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4.4 CORE CURRICULUM DESIGN

In a core curriculum, a predetermined body of skills, knowledge, and abilities is taught to all students. The core curriculum movement assumes that there is a uniform body of knowledge that all students should know. Presumably, this curriculum will produce educated and responsible graduates for the community.

Unfortunately, there often isn’t much consensus on who is the community, and who speaks for the community. In fact, there is a growing conflict about what topics a core curriculum should contain.

Some advocates would limit the core to basic academic subjects like English, math, science, and government, while others would include general learner outcomes such as problem solving, critical thinking, teamwork, and community service.

Characteristics

  • This design focuses on the set of learning experiences that are felt to be essential for all students.
  • Its underlying purpose is to create a universal sense of inquiry, discourse, and understanding among learners of different backgrounds and aspirations.
  • Broad areas of concern are examined and set of learning experiences intended to promote a common body of knowledge are carefully prepared.
  • In schools, a general education is the goal of the core curriculum.
  • Integration and unification of learning is stressed and accomplished by the systematic correlation of subject matter around themes drawn from the contemporary problems of living.
  • Problem solving through reflective thinking is encouraged.
  • Examples of possible themes include: civic responsibility, an understanding of economic systems and how people relate to one another within these systems, family relationships, informed consumerism, development of aesthetic appreciations, and proficiency in spoken and written language.
  • The school library media center can be an essential component in providing the wide variety of learning experiences expected in the core curriculum design.
  • Subject matter lines are cut across and attention given to theneeds of the learner.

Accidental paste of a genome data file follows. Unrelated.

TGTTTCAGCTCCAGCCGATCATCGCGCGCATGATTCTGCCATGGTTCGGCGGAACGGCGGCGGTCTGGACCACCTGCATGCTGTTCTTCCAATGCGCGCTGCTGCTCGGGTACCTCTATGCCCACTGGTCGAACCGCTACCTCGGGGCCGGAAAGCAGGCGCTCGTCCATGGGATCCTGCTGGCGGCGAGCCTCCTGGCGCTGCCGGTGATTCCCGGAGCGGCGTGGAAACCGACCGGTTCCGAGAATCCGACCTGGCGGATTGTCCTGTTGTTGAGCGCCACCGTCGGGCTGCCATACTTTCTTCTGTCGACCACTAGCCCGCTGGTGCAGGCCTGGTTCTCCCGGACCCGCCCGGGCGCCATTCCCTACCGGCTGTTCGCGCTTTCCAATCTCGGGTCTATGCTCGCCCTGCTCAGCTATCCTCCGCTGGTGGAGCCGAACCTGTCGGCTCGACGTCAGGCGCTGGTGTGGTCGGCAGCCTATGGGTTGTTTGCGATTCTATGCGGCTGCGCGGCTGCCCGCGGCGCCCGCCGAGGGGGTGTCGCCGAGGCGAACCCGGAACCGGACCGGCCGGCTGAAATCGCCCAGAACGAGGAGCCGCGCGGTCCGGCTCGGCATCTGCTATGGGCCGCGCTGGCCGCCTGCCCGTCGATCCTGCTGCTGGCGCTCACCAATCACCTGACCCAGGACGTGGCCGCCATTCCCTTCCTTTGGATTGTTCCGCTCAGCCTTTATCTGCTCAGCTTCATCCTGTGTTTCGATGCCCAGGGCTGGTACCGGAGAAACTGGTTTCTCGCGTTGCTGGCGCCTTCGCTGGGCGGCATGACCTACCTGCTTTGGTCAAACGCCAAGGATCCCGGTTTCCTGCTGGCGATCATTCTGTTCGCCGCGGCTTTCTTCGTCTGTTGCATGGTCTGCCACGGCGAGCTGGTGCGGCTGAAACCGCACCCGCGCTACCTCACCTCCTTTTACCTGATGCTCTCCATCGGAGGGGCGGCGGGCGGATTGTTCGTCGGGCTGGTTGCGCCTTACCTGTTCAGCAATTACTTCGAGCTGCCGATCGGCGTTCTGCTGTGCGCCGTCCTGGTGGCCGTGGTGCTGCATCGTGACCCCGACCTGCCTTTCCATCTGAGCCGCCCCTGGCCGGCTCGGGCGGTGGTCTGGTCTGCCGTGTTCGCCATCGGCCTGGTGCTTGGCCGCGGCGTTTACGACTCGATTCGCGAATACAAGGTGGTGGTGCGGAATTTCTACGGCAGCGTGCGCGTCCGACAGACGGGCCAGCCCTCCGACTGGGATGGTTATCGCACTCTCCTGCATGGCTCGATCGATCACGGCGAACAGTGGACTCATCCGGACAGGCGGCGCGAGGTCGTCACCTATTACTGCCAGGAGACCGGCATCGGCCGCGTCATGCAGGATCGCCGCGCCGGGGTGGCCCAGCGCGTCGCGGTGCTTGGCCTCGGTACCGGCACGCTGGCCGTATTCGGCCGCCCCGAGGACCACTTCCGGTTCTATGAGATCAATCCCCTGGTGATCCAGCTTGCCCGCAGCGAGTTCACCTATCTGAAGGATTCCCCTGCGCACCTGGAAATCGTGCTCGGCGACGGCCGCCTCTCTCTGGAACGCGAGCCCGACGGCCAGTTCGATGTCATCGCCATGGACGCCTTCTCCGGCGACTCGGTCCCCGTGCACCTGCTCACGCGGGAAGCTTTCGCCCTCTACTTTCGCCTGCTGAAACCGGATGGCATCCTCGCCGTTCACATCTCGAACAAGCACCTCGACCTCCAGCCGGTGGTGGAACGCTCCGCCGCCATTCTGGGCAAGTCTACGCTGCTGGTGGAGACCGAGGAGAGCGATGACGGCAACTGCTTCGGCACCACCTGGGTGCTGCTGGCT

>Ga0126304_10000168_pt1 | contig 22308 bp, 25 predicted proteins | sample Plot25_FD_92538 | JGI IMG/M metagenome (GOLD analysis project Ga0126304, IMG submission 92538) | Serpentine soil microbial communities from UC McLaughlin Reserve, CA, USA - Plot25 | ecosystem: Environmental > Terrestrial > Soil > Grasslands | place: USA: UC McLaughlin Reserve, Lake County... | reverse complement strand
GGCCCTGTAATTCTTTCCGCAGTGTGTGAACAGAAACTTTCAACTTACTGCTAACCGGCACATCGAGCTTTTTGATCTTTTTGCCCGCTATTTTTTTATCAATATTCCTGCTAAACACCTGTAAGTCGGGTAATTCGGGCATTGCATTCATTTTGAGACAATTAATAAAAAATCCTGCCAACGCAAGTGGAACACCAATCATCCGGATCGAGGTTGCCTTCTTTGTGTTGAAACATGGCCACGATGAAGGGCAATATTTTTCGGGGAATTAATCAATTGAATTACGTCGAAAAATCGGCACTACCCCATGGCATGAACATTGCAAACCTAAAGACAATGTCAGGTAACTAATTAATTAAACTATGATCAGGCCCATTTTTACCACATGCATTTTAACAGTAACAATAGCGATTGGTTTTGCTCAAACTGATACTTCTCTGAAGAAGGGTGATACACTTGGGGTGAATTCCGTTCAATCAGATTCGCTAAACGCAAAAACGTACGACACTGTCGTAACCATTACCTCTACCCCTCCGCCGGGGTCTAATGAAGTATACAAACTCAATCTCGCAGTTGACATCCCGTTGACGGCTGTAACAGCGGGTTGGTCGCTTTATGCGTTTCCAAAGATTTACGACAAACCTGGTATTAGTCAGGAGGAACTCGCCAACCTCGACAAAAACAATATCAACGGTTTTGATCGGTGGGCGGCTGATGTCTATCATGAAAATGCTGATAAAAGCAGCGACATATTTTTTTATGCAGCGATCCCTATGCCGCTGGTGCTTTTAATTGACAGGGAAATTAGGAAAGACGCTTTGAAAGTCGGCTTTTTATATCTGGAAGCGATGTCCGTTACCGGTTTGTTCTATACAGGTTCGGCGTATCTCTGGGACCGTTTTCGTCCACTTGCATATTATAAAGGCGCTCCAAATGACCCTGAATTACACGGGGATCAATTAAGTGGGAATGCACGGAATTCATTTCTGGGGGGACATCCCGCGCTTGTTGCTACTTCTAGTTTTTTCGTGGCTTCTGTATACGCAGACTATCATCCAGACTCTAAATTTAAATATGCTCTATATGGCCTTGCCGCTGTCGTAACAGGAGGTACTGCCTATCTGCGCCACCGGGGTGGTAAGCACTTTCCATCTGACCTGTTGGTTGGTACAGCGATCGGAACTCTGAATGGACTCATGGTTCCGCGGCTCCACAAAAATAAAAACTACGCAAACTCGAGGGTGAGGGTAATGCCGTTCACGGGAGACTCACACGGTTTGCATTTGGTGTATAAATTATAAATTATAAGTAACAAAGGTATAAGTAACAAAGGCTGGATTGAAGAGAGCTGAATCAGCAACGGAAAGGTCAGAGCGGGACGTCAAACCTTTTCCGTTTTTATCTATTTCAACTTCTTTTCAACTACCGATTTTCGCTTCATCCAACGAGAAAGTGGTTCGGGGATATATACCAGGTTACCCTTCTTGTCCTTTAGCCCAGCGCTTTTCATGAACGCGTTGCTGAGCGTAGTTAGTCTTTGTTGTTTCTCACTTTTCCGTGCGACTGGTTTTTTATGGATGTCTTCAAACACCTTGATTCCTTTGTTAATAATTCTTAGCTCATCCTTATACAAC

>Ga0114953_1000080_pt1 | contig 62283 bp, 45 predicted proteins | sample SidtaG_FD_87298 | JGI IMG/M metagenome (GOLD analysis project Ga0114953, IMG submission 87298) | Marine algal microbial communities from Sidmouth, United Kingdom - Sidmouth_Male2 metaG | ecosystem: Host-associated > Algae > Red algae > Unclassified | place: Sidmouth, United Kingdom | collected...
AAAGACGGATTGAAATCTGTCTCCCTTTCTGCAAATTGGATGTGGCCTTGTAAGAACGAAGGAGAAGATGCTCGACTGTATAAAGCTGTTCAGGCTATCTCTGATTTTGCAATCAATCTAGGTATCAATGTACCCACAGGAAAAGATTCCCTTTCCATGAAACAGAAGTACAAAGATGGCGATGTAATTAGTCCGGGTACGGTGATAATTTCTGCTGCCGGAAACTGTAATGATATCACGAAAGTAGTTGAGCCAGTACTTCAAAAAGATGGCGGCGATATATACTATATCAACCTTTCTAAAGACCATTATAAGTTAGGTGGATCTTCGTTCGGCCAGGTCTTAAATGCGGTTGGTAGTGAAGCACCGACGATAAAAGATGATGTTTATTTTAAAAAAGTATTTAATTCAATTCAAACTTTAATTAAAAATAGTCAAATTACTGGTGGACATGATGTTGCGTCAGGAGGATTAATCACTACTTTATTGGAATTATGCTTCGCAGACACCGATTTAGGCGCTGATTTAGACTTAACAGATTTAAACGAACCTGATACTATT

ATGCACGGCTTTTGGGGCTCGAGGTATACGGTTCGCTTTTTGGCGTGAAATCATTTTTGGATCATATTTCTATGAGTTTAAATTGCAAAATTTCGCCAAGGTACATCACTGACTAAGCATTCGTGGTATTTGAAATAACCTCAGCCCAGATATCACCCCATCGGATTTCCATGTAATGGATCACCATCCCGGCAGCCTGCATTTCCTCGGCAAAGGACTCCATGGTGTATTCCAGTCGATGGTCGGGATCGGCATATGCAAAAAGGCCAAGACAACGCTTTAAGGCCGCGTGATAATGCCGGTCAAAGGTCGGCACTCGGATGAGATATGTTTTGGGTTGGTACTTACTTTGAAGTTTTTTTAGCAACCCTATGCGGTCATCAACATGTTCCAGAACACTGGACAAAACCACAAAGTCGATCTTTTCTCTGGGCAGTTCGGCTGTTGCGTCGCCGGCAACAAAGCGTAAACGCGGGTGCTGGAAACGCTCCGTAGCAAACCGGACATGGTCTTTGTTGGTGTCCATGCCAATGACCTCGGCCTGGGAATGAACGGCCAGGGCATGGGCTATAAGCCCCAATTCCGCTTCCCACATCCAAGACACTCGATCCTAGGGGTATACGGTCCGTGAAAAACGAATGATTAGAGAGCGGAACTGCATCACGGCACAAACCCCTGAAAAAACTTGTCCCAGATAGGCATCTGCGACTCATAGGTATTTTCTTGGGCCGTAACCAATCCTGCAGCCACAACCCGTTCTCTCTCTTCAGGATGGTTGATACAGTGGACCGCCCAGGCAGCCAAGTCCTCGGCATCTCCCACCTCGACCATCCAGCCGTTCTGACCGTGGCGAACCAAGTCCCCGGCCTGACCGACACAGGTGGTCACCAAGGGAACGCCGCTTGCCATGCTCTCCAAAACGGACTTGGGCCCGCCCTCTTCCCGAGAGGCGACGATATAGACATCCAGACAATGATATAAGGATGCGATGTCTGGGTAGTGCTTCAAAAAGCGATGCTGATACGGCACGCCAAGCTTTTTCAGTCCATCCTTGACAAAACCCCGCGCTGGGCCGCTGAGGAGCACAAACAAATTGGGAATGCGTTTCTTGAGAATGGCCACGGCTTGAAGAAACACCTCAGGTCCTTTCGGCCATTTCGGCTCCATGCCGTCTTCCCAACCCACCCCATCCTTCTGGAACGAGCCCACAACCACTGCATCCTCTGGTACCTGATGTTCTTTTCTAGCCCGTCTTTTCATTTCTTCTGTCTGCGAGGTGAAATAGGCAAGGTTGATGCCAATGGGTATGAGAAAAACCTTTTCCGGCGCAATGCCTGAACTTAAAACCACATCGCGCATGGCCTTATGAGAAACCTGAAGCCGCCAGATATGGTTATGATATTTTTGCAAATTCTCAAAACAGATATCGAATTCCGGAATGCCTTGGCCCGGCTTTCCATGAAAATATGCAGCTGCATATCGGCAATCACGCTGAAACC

• Learner respect for one another is promoted.
  • Learners have the opportunity to test their own values and ideas.
  • Cooperative teacher-student planning is emphasized and learners are grouped homogeneously.
  • A wide range of ability levels can be accommodated because the problems being investigated are considered to be universally significant.
  • The diagram below shows the philosophical orientation and doesn’t show the specific subject matter or themes within the core.
  • The different groups of learners are shown as they enter the core. Upon completion of the core, learners of diverse background are able to interact with one another based on a set of shared understandings and a sense of shared responsibility.

How a core curriculum affects the following elements of education The Core Curriculum Designs

Curriculum: The curriculum is built on a mandated core, which is defined and designed outside the classroom. All students learn a common set of knowledge, skills, and abilities. Though academic content remains the primary focus of the core curriculum, some core teaching is moving toward application and problem solving.

Instruction: Instruction is based on defined core content. Rather than focusing on discovery, teaching revolves around imparting a predetermined body of knowledge. Although the core curriculum method does not preclude using critical thinking, problem solving, and tear learning, it prompts teaching toward the “correct” answer.

Assessment: The core content literally shapes the assessment process. Th nformation recall, as well as the use of conventional letter grade core curriculum method easily lends itself to traditional testing based o However, a core curriculum doesn’t preclude the use of authent assessment and portfolios.

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